“After careful consideration, we have decided to temporarily suspend ads on Logan Paul’s YouTube channels,” a spokesperson said to TechCrunch in an emailed statement elaborating on the Tweet. “This is not a decision we made lightly, however, we believe he has exhibited a pattern of behavior in his videos that makes his channel not only unsuitable for advertisers, but also potentially damaging to the broader creator community.”

Yesterday, during a series of “Fake News” hearings in the U.S. led by a Parliamentary committee from the UK, YouTube’s global head of policy Juniper Downs said that the company had found no evidence of videos that pointed to Russian interference in the Brexit vote in the UK, but the platform continues to face a lot of controversy over how it vets content on its site, and how that content subsequently is used unscrupulously for financial gain. (YouTube notably was criticised for taking too long to react to the Japanese video that started all of Paul’s pain.)

This is a contagion problem for YouTube: not only do situations like his harm public perception of the service — and potentially have an impact on viewership — but it could impact how much the most premium brands choose to invest on ads on the platform.

Interestingly, as YouTube continues work on ways of improving the situation with a mix of both machine learning and human approaches, it appears to be starting to reach beyond even the content of YouTube itself.

The Tide Pod suggestion came on Twitter — Paul wrote that he would swallow one Tide Pod for each retweet — and appears to have since been deleted.

Generally, YouTube reserves the right to hide ads on videos and watch pages — including ads from certain advertisers or certain formats.

When a person makes especially serious or repeated violations, YouTube might choose to disable ads from the whole channel or suspend the person from its Partner program, which is aimed at channels that hit 4,000 watch hours in 12 months and 1,000 subscribers, and lets the creators make money from a special tier of ads and via the YouTube Red subscription service. (This is essentially where Paul has fallen today.)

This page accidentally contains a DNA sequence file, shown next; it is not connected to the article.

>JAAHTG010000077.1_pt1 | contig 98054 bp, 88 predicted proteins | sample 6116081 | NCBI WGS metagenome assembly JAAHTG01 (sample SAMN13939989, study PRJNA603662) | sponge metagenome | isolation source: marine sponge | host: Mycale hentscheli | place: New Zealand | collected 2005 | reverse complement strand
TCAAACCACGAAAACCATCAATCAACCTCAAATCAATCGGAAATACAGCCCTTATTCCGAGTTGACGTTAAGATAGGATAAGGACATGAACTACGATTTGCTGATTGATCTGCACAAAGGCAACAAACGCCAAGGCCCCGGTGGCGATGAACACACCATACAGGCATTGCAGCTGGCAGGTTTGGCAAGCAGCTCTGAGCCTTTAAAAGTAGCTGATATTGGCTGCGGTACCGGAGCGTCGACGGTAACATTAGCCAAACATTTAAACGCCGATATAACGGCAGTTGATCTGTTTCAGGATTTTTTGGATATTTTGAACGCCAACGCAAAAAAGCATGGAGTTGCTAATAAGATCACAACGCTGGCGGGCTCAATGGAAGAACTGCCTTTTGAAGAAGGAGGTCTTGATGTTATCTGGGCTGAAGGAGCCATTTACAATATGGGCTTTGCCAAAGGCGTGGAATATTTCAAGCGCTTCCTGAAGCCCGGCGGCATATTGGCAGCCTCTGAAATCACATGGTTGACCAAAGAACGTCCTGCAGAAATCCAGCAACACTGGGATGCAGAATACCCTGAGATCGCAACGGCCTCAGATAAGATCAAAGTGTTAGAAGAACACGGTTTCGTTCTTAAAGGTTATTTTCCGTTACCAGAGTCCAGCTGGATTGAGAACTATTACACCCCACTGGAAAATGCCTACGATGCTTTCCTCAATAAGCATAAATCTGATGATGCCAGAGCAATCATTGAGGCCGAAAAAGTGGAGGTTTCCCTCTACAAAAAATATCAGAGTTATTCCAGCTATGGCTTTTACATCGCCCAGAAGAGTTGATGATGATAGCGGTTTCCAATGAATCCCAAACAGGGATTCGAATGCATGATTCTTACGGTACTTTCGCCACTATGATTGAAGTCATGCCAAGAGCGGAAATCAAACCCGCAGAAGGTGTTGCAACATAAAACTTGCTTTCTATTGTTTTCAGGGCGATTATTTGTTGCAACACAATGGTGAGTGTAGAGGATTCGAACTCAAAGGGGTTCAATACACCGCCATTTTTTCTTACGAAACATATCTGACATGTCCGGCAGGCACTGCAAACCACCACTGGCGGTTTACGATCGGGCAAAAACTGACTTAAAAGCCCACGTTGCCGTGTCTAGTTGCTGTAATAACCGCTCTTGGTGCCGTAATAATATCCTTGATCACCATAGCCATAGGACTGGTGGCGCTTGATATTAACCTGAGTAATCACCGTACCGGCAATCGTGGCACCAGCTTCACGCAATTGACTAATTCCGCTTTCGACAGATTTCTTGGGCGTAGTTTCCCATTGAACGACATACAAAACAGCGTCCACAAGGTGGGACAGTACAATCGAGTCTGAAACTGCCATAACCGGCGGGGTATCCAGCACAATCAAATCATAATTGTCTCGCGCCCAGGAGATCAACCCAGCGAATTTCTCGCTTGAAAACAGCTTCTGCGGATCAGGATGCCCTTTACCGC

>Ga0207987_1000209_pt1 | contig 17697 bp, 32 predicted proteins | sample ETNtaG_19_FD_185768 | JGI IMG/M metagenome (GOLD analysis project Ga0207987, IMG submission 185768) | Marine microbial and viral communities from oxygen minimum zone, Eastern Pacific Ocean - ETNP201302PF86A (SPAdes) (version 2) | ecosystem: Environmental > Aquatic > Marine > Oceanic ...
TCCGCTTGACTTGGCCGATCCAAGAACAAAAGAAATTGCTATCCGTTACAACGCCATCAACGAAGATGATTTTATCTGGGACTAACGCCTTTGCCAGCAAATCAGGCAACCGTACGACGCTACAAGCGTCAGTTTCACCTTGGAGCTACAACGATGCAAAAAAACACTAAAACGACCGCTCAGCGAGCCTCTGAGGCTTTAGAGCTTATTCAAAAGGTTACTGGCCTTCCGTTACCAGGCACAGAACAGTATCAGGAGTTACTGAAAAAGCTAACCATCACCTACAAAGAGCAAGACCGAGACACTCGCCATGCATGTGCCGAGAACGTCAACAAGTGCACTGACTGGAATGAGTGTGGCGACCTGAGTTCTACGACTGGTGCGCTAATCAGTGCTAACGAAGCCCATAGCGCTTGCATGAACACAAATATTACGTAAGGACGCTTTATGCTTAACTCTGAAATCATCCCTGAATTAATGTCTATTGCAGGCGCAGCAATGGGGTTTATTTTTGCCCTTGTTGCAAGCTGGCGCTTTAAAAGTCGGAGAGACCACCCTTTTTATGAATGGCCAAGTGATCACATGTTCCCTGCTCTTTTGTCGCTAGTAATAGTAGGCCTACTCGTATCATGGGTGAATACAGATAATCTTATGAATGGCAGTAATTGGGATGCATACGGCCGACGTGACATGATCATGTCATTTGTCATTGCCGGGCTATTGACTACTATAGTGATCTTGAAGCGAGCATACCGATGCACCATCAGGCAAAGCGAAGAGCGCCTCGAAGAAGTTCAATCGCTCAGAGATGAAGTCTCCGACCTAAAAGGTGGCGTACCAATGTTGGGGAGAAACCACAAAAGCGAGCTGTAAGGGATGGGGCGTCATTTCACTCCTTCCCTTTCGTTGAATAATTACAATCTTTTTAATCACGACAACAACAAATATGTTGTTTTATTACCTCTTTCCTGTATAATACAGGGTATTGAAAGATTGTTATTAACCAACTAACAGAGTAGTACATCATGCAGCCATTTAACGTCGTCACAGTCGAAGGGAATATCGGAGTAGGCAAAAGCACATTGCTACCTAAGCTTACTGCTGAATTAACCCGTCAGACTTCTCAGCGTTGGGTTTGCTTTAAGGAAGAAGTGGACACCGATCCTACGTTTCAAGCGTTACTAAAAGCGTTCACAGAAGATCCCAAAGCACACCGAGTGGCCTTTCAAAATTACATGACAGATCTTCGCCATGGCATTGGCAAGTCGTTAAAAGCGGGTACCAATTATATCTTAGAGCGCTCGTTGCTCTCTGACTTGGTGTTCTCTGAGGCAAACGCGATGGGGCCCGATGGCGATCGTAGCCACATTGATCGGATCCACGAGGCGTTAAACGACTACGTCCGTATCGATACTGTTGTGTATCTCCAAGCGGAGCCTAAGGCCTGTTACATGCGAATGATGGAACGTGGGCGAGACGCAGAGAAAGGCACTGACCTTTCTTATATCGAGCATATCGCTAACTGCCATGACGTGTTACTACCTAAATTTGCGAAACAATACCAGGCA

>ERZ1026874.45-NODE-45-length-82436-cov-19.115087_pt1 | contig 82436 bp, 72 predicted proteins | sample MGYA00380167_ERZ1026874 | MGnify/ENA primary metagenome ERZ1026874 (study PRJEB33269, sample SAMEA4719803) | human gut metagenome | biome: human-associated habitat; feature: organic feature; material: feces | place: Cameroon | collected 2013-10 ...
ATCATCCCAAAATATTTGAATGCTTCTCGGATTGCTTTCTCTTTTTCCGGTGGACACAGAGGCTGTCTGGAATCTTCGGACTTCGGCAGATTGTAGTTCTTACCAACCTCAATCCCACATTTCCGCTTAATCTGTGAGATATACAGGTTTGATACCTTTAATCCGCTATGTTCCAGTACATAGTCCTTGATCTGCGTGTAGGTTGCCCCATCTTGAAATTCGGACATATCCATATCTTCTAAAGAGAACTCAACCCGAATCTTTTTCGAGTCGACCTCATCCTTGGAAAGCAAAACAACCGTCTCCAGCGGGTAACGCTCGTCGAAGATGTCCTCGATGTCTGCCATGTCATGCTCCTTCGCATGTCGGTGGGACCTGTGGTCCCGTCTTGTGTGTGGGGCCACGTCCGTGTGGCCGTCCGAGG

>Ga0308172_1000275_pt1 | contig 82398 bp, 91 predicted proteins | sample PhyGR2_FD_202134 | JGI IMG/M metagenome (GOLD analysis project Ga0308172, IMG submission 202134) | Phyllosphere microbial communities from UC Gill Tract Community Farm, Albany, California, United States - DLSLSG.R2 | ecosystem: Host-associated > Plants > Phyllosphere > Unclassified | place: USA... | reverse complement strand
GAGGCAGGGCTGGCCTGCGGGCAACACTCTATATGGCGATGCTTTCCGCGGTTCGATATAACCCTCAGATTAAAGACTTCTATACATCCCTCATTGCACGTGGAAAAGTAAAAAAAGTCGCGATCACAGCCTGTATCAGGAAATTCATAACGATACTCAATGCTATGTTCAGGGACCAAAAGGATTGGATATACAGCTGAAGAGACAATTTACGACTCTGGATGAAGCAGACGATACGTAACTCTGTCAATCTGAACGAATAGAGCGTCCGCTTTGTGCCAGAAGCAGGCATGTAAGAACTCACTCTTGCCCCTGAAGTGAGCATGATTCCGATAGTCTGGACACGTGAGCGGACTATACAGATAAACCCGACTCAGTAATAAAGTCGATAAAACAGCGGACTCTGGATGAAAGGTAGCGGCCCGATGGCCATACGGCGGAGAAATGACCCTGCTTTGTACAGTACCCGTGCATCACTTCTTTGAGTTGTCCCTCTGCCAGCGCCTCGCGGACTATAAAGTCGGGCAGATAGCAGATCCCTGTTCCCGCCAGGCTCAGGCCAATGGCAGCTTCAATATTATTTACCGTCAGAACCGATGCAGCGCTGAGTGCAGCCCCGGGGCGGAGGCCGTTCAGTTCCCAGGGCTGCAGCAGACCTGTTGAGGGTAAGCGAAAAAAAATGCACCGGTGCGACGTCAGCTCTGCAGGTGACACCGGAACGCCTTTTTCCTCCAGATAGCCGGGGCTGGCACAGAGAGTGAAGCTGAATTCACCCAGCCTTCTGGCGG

Since YouTube is wary of getting into the censorship game, it’s leaving an exit route open to people who choose to post controversial things anyway. Posters can turn off ads on individual videos. From what we understand, Paul’s channel and videos will get reevaluated in coming weeks to see if they meet guidelines.

It’s not clear at all how much Paul has made from his YouTube videos. One estimate puts his YouTube ad revenue at between $40,000 and $630,000 per month, while another puts it at $270,000 per month (or around $3.25 million/year). To note, he’d already been removed from the Preferred program and the Originals program, so that would have already dented his YouTube income.

And you have to ask whether suspending ads really fixes the bigger content issues on the platform. While an advertising suspension might mean a loss of some revenue for the creator, it’s not really a perfect solution.

Logan Paul, as one example, continues to push his own merchandise in his videos, and as a high-profile figure who has not lost his whole fan base, he will still get millions of views (and maybe more now because of this). In other words, the originally violating content (and a viable business model) is still out there, even if it doesn’t have a YouTube monetizing element attached to it.

On the other hand, SocialBlade, one of the services providing analytics on YouTube creators, notes that Paul’s views have dropped 41 percent, and subscribers are down 29 percent in the last month, so maybe there is a god.

Featured Image: YouTube Kavos



Gillmor Gang: Day Zero

01:40 | 5 February

The Gillmor Gang — Denis Pombriant, Esteban Kolsky, Keith Teare, Gené Teare, and Steve Gillmor. Recorded live Saturday, February 3, 2018.

G3: BlameThrower — Halley Suitt Tucker, Francine Hardaway, Elisa Camehort Page, Denise Howell, and Tina Chase Gillmor. Recorded live Thursday, February 1, 2018.

@stevegillmor, @ekolsky, @kteare, @DenisPombriant, @geneteare

Produced and directed by Tina Chase Gillmor @tinagillmor

Liner Notes

Live chat stream

The Gillmor Gang on Facebook

G3: BlameThrower

G3 chat stream

G3 on Facebook



Apple reportedly under investigation by SEC and DOJ for phone slowdown

22:50 | 30 January

The U.S. Department of Justice and the Securities and Exchange Commission are jointly investigating Apple’s communications about the software update that slowed down older models of the iPhone, Bloomberg is reporting.

Citing sources familiar with the matter, the government has reportedly requested details on the company’s communications about the software update.

The Bloomberg report indicates the two agencies are in very early stages of their investigation.

We’ve reached out to Apple, the SEC and the DOJ for comment and will update when we hear back.